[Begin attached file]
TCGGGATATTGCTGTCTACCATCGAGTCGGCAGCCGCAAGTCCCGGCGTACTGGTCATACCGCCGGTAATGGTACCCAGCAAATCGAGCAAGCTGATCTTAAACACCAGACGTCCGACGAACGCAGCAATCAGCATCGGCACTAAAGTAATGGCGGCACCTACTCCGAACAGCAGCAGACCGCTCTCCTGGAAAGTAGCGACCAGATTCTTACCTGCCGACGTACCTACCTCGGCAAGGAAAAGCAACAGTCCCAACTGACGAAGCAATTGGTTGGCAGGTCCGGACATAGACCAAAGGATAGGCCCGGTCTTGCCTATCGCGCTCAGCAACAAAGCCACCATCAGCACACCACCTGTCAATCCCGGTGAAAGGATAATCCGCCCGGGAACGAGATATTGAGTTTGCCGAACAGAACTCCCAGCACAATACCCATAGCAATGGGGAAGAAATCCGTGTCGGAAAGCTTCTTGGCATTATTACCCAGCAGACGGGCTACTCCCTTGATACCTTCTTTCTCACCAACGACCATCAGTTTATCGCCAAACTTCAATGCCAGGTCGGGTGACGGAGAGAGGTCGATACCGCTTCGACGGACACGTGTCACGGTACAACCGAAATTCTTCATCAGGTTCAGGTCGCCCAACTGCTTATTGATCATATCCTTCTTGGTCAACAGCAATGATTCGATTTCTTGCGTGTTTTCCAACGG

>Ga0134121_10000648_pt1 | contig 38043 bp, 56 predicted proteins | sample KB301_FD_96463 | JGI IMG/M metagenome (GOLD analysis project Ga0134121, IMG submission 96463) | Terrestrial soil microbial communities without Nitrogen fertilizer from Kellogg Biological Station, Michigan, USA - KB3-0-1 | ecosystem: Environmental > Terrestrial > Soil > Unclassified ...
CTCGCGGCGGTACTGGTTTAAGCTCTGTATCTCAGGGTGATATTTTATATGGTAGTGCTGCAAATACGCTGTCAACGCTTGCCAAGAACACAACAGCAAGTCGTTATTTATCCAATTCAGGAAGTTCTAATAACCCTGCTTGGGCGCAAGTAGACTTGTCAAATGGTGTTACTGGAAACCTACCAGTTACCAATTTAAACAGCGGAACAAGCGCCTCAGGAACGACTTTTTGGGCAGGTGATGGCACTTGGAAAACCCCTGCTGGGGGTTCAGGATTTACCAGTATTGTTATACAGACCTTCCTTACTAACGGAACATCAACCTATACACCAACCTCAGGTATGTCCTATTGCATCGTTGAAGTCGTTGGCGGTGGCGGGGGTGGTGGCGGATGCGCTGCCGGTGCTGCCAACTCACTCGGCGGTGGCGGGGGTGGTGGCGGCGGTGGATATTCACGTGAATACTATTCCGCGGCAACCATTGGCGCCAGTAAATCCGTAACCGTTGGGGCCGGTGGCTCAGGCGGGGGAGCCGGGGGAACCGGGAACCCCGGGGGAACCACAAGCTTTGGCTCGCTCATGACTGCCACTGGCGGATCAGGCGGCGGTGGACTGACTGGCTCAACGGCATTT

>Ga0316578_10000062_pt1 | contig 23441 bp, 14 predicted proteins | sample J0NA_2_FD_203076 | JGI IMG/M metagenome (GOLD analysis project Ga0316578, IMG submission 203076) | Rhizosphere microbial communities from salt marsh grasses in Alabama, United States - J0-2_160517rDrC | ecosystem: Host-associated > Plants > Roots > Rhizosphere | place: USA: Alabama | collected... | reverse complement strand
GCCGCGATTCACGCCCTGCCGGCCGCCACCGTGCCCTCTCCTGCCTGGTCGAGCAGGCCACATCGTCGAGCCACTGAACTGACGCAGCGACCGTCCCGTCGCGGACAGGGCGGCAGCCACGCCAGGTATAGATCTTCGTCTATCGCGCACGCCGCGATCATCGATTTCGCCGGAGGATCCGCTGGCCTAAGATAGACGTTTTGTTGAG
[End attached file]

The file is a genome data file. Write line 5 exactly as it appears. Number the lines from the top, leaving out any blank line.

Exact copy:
GCCGCGATTCACGCCCTGCCGGCCGCCACCGTGCCCTCTCCTGCCTGGTCGAGCAGGCCACATCGTCGAGCCACTGAACTGACGCAGCGACCGTCCCGTCGCGGACAGGGCGGCAGCCACGCCAGGTATAGATCTTCGTCTATCGCGCACGCCGCGATCATCGATTTCGCCGGAGGATCCGCTGGCCTAAGATAGACGTTTTGTTGAG